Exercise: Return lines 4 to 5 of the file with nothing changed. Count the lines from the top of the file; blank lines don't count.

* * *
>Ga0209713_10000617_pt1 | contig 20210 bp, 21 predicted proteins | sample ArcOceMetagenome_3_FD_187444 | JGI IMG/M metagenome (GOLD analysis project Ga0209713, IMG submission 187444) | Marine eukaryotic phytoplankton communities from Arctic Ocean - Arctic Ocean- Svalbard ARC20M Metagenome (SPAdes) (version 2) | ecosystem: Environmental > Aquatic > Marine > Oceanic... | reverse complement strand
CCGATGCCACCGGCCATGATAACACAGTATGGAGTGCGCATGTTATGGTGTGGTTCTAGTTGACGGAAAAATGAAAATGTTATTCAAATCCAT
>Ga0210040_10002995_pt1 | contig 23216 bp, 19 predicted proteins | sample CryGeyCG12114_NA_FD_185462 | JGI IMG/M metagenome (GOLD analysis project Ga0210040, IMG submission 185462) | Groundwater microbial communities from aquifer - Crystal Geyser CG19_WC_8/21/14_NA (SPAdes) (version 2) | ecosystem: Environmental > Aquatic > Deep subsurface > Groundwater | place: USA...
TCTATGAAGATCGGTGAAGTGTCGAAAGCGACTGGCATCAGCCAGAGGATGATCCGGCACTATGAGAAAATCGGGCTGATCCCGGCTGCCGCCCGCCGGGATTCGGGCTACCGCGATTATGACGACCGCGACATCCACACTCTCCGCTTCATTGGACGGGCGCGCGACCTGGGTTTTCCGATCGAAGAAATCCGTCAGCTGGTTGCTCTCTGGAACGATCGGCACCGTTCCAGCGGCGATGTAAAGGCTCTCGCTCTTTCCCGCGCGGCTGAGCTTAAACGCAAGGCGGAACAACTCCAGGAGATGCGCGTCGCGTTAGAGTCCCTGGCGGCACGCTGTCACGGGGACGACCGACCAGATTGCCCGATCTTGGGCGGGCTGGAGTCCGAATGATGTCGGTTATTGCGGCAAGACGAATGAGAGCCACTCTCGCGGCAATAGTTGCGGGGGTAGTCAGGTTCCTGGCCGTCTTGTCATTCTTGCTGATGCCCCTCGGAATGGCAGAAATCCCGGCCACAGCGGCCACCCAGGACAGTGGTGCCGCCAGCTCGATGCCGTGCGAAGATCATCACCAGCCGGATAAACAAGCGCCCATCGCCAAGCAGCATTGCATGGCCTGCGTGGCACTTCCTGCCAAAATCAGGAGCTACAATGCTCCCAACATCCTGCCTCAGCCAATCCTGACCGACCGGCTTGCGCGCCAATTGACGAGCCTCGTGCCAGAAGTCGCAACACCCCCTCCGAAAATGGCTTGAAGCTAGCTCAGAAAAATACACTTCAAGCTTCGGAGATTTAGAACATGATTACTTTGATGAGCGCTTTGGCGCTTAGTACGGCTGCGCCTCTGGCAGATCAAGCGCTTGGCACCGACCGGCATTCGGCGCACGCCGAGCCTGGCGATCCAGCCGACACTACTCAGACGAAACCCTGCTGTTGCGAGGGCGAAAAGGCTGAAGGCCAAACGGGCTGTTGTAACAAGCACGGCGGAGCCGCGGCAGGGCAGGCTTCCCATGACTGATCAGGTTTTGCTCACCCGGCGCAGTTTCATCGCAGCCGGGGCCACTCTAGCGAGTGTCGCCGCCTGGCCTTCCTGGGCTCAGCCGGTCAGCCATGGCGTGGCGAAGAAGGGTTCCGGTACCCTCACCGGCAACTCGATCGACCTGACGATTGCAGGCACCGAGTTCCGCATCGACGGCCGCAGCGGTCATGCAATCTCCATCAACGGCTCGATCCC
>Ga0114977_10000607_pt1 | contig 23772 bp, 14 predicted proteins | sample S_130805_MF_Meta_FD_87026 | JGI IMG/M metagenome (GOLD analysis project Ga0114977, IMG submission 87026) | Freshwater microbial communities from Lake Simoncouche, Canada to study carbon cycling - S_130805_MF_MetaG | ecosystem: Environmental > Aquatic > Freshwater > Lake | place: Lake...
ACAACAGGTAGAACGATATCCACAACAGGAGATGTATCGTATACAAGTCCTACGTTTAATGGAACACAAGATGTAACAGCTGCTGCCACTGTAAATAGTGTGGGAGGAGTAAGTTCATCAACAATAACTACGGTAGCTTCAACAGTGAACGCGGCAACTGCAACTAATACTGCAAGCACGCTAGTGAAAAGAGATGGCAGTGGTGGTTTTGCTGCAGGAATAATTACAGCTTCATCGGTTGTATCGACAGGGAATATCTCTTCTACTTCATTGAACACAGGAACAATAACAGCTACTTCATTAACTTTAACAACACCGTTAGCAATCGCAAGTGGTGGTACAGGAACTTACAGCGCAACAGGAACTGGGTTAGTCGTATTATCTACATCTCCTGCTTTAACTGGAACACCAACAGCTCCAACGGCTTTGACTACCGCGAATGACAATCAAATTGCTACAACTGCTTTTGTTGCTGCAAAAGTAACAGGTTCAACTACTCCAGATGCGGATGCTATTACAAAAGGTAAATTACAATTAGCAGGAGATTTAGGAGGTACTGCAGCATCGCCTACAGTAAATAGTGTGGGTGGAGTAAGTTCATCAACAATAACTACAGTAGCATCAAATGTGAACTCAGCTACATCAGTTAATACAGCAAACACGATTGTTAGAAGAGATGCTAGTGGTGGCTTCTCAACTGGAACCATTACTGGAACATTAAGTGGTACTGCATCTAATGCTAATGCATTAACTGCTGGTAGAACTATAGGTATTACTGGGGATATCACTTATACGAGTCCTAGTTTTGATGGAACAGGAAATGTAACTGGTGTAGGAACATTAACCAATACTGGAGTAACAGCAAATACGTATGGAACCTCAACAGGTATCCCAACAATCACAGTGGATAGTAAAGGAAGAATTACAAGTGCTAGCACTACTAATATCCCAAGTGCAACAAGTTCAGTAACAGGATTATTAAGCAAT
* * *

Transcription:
TCTATGAAGATCGGTGAAGTGTCGAAAGCGACTGGCATCAGCCAGAGGATGATCCGGCACTATGAGAAAATCGGGCTGATCCCGGCTGCCGCCCGCCGGGATTCGGGCTACCGCGATTATGACGACCGCGACATCCACACTCTCCGCTTCATTGGACGGGCGCGCGACCTGGGTTTTCCGATCGAAGAAATCCGTCAGCTGGTTGCTCTCTGGAACGATCGGCACCGTTCCAGCGGCGATGTAAAGGCTCTCGCTCTTTCCCGCGCGGCTGAGCTTAAACGCAAGGCGGAACAACTCCAGGAGATGCGCGTCGCGTTAGAGTCCCTGGCGGCACGCTGTCACGGGGACGACCGACCAGATTGCCCGATCTTGGGCGGGCTGGAGTCCGAATGATGTCGGTTATTGCGGCAAGACGAATGAGAGCCACTCTCGCGGCAATAGTTGCGGGGGTAGTCAGGTTCCTGGCCGTCTTGTCATTCTTGCTGATGCCCCTCGGAATGGCAGAAATCCCGGCCACAGCGGCCACCCAGGACAGTGGTGCCGCCAGCTCGATGCCGTGCGAAGATCATCACCAGCCGGATAAACAAGCGCCCATCGCCAAGCAGCATTGCATGGCCTGCGTGGCACTTCCTGCCAAAATCAGGAGCTACAATGCTCCCAACATCCTGCCTCAGCCAATCCTGACCGACCGGCTTGCGCGCCAATTGACGAGCCTCGTGCCAGAAGTCGCAACACCCCCTCCGAAAATGGCTTGAAGCTAGCTCAGAAAAATACACTTCAAGCTTCGGAGATTTAGAACATGATTACTTTGATGAGCGCTTTGGCGCTTAGTACGGCTGCGCCTCTGGCAGATCAAGCGCTTGGCACCGACCGGCATTCGGCGCACGCCGAGCCTGGCGATCCAGCCGACACTACTCAGACGAAACCCTGCTGTTGCGAGGGCGAAAAGGCTGAAGGCCAAACGGGCTGTTGTAACAAGCACGGCGGAGCCGCGGCAGGGCAGGCTTCCCATGACTGATCAGGTTTTGCTCACCCGGCGCAGTTTCATCGCAGCCGGGGCCACTCTAGCGAGTGTCGCCGCCTGGCCTTCCTGGGCTCAGCCGGTCAGCCATGGCGTGGCGAAGAAGGGTTCCGGTACCCTCACCGGCAACTCGATCGACCTGACGATTGCAGGCACCGAGTTCCGCATCGACGGCCGCAGCGGTCATGCAATCTCCATCAACGGCTCGATCCC
>Ga0114977_10000607_pt1 | contig 23772 bp, 14 predicted proteins | sample S_130805_MF_Meta_FD_87026 | JGI IMG/M metagenome (GOLD analysis project Ga0114977, IMG submission 87026) | Freshwater microbial communities from Lake Simoncouche, Canada to study carbon cycling - S_130805_MF_MetaG | ecosystem: Environmental > Aquatic > Freshwater > Lake | place: Lake...